This reflection is based primarily on two sources: 1) an article by Heidi Schlumpf in the National Catholic Reporter (Oct. 2, 2019) on Robert Ellsberg, the son of Daniel Ellsberg who “blew the whistle” on the Pentagon in 1971; and 2) an article in the Cleveland Plain Dealer (Oct. 13, 2019) by Tom Mueller, author of Crisis of Conscience: Whistleblowing in the Age of Fraud.
First, a definition. Whistleblowing (according to Ellsberg) is “truth-telling.” It is the reporting of fraud, criminal behavior, or other illicit activity. It is motivated not by personal gain, but by a sense of loyalty to a higher public good. The whistleblower often pays a high personal price for his/her reporting—being labeled a traitor or snitch, losing one’s job, or even being convicted of a crime. Daniel Ellsberg knew if he was convicted of espionage, he would probably be sentenced to 115 years in prison. Later it was also learned that the White House had a plan to “incapacitate” Daniel Ellsberg.
But let’s start at the beginning. As some of you may recall, in 1969 Daniel Ellsberg “blew the whistle” on the Pentagon and the Nixon and previous Administrations by photocopying thousands of pages of secret reports that showed the true story of the military build-up in Vietnam and revealed the lies being told to Congress and to the American people. At one point he invited his teenage son to help him with the copying. Why? Says the younger Ellsberg, “He wanted me to be a witness to what he was doing.”
Daniel Ellsberg tried to give the papers to Congress, but no one wanted them. So he gave them to The New York Times which began publishing excerpts on June 13, 1971. The Nixon administration immediately got a court injunction to stop the Times. On June 18, The Washington Post began publishing excerpts. In a 6-3 decision, the U.S. Supreme Court ruled in favor of the news media and the First Amendment. The so-called “Pentagon Papers” led to the end of the war and the eventual resignation of President Nixon.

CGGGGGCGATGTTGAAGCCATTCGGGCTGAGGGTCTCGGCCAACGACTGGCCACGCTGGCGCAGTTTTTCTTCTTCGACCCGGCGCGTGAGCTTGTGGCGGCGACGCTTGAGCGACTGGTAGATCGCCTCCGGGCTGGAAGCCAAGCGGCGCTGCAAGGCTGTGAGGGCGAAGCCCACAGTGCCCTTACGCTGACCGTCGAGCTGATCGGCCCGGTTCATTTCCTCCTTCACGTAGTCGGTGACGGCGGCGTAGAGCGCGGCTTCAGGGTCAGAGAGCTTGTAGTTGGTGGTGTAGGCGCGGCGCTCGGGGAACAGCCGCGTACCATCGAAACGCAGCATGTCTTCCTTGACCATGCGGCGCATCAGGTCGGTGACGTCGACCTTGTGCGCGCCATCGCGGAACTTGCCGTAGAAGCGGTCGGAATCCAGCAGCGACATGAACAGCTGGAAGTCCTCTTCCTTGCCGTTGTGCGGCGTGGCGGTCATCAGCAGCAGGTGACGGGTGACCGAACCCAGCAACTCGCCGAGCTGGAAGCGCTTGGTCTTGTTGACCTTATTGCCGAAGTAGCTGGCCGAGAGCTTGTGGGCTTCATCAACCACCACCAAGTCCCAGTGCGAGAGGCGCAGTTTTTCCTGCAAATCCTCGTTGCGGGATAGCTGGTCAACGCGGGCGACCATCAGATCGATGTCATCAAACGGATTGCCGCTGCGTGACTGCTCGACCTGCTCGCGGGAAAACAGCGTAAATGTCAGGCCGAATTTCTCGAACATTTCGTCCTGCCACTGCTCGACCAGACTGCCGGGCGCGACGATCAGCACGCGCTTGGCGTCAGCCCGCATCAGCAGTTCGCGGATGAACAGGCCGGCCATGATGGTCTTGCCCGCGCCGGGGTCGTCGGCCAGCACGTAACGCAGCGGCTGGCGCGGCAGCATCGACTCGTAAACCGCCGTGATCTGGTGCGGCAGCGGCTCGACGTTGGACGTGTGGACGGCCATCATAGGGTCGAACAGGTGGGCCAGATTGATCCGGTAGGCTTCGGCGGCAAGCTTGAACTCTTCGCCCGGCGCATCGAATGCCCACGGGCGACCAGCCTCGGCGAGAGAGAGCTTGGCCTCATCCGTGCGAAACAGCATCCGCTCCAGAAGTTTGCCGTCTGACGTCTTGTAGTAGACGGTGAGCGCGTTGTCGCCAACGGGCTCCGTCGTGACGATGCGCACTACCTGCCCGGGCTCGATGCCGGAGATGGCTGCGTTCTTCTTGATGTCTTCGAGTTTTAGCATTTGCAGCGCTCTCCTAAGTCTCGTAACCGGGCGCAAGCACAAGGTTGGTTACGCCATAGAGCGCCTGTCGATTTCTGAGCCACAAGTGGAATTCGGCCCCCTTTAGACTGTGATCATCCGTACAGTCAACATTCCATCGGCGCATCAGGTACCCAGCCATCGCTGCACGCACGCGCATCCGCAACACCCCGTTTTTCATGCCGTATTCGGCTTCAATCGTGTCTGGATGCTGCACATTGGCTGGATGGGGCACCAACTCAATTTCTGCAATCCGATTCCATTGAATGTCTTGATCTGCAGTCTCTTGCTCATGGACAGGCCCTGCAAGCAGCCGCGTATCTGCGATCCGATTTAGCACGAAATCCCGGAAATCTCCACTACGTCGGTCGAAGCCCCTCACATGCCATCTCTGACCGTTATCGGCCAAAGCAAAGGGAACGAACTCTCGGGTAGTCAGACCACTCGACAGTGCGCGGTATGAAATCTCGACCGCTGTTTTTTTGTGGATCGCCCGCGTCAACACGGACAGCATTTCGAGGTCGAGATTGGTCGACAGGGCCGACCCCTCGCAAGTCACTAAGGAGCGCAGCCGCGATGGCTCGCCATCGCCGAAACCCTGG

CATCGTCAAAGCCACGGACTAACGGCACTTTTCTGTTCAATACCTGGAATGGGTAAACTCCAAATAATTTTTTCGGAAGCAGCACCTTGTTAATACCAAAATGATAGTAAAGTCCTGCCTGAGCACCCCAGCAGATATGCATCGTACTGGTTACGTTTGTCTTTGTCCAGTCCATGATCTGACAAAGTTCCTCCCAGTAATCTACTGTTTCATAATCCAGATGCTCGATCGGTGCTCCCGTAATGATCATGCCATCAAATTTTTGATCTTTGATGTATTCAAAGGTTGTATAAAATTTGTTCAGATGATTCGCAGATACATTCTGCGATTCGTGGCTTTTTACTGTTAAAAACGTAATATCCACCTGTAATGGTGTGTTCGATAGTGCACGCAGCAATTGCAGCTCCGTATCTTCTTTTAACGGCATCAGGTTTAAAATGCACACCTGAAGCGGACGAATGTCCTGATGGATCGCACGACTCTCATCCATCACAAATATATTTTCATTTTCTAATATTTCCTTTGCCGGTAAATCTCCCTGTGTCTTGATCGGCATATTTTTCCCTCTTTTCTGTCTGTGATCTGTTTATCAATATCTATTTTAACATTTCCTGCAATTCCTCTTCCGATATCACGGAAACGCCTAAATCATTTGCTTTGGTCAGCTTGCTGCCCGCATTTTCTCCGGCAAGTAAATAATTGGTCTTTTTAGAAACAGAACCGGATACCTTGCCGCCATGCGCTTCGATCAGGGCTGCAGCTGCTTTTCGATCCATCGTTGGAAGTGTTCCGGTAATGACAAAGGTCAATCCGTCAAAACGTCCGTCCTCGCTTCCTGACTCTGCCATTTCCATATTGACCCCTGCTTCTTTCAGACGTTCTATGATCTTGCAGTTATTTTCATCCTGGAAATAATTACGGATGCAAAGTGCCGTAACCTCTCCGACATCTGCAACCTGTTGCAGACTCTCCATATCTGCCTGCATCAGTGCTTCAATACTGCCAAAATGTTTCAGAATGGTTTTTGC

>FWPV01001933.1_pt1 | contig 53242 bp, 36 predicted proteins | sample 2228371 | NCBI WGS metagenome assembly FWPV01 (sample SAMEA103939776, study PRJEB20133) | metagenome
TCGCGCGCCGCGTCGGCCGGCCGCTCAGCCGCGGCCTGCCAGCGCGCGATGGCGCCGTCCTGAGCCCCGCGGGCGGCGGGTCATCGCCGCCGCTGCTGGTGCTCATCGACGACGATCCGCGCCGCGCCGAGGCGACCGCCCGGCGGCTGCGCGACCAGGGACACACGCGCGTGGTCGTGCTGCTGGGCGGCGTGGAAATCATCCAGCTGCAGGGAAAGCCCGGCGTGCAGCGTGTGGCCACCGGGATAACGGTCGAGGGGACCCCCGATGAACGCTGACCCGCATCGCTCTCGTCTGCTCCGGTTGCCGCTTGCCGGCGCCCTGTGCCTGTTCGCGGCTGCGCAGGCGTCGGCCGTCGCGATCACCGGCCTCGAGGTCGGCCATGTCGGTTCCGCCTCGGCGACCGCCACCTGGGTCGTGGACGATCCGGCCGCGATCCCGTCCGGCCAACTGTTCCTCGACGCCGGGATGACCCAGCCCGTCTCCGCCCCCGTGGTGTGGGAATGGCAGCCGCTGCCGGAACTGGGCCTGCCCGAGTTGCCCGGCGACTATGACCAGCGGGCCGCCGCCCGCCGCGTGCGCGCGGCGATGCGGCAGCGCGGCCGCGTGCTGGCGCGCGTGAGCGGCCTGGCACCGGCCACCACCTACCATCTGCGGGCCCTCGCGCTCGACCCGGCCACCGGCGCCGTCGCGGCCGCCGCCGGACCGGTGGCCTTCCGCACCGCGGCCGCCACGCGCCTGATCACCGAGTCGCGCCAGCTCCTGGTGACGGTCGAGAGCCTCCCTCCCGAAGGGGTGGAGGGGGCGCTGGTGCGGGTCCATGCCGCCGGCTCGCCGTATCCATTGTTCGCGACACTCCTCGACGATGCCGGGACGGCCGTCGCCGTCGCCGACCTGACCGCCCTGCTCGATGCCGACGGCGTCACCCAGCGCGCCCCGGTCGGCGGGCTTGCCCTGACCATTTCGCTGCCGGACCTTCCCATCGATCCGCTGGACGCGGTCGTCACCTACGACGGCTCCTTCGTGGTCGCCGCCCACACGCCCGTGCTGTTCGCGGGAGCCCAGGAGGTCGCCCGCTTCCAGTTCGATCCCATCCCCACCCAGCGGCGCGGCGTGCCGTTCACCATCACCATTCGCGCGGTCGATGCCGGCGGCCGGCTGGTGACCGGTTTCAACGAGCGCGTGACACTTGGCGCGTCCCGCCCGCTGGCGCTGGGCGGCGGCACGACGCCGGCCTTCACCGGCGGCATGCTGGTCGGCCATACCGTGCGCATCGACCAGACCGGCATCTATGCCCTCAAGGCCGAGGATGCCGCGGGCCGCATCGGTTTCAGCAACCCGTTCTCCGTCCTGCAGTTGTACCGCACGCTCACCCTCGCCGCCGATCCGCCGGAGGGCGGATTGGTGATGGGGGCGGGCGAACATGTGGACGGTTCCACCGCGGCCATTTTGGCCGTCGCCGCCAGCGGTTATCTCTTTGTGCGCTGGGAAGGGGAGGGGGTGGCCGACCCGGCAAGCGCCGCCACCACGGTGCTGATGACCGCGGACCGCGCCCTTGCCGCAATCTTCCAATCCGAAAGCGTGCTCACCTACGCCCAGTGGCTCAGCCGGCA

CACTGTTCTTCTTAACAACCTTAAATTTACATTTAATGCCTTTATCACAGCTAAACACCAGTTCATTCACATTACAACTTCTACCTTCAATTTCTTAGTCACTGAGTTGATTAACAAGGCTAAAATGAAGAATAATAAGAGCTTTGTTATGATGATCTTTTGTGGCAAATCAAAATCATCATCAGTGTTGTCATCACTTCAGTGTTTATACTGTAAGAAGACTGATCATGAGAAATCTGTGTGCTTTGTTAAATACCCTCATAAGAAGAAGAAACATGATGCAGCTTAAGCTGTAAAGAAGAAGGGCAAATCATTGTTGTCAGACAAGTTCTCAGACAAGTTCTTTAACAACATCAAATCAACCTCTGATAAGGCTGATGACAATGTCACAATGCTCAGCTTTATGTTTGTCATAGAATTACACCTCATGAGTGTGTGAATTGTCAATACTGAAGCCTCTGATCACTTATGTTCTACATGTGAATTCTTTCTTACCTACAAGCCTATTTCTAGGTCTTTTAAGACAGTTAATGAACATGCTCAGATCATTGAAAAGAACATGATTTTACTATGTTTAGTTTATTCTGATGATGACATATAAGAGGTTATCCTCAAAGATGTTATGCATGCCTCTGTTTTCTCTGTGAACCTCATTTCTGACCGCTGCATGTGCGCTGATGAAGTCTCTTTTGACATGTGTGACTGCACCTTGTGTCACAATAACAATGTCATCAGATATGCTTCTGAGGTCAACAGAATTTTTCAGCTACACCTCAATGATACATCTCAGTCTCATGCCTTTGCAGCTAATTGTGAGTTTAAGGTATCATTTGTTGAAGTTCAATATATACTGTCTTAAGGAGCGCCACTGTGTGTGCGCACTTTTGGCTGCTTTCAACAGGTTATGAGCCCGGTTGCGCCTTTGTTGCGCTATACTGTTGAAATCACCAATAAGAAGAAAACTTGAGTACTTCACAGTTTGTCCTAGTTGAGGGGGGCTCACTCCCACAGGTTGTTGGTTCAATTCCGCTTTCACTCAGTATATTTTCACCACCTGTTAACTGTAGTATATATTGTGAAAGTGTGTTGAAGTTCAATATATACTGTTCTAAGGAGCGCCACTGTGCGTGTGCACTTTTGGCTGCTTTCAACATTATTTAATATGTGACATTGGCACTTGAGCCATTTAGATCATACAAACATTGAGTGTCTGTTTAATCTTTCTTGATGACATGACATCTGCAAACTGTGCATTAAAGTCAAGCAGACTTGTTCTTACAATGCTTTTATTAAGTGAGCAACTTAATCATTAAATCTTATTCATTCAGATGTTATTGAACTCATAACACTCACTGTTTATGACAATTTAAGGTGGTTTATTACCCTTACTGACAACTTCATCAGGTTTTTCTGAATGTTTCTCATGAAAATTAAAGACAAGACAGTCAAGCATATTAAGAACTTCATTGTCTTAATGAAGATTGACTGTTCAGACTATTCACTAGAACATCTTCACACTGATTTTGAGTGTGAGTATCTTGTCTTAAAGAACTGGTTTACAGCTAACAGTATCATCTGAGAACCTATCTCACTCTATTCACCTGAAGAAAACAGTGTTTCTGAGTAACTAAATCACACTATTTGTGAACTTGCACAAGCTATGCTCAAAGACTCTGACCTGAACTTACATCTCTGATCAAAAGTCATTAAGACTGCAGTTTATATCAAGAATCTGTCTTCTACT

Other examples of whistleblowers abound. For his book, Tim Mueller interviewed over 200 of them: individuals who blew the whistle on the tobacco industry, the sexual abuse crisis in the Catholic Church, lead-laced water in Flint, Big Pharma, corner cutting at Boeing, etc. He writes, “Whistleblowing becomes necessary when organizations become more interested in silence and loyalty than in ethics or public welfare, or when government watchdogs have been muzzled or euthanized.”
Why is there an increase in whistleblowing? Mueller cites two factors: “institutional corruption and normalized fraud. If our private and public institutions were healthier, we wouldn’t require singular acts of courage to halt wrongdoing.”
Robert Ellsberg makes two other points worth mentioning here. First, he says, “Public servants take an oath of loyalty to the Constitutions, not to any individual leader.” And secondly, he cites this question raised by his father (who is now 88): “Has more damage been done, more lives put at risk, because people revealed the truth, or by keeping secrets?” That’s a good question to ponder.
And, finally, Ellsberg summaries his father’s legacy in these words: “All it takes is the power of one.”
Prayer: Loving God, give us a renewed appreciation of the truth and the power of one. Give us greater courage when we are asked to pay a price for our beliefs and ideals. And give us an expansive love, a love that cherishes and works for the common good of all. Amen.
Is there anything in this reflection that touched you or moved you? Did any words or phrases stand out for you?
Can you cite any other examples of individuals who demonstrated “the power of one”?
PS: A BIG thank you for your prayers for last weekend’s retreat at the Franciscan Spiritual Center in Aston, PA. And a special thank you to the 32 wonderful and inspiring individuals who participated. I’m also grateful to Sisters Angela, Julie, and Karen for their invaluable assistance!
Here is the song, “The Power of One,” sung by the country music duo, Buffy Lawson ad Kristy Osmunson. This first version has powerful images. The second version has the lyrics.
I invite you to respond below to the reflection and/or the song. My readers tell me how much they look forward to reading the responses each week!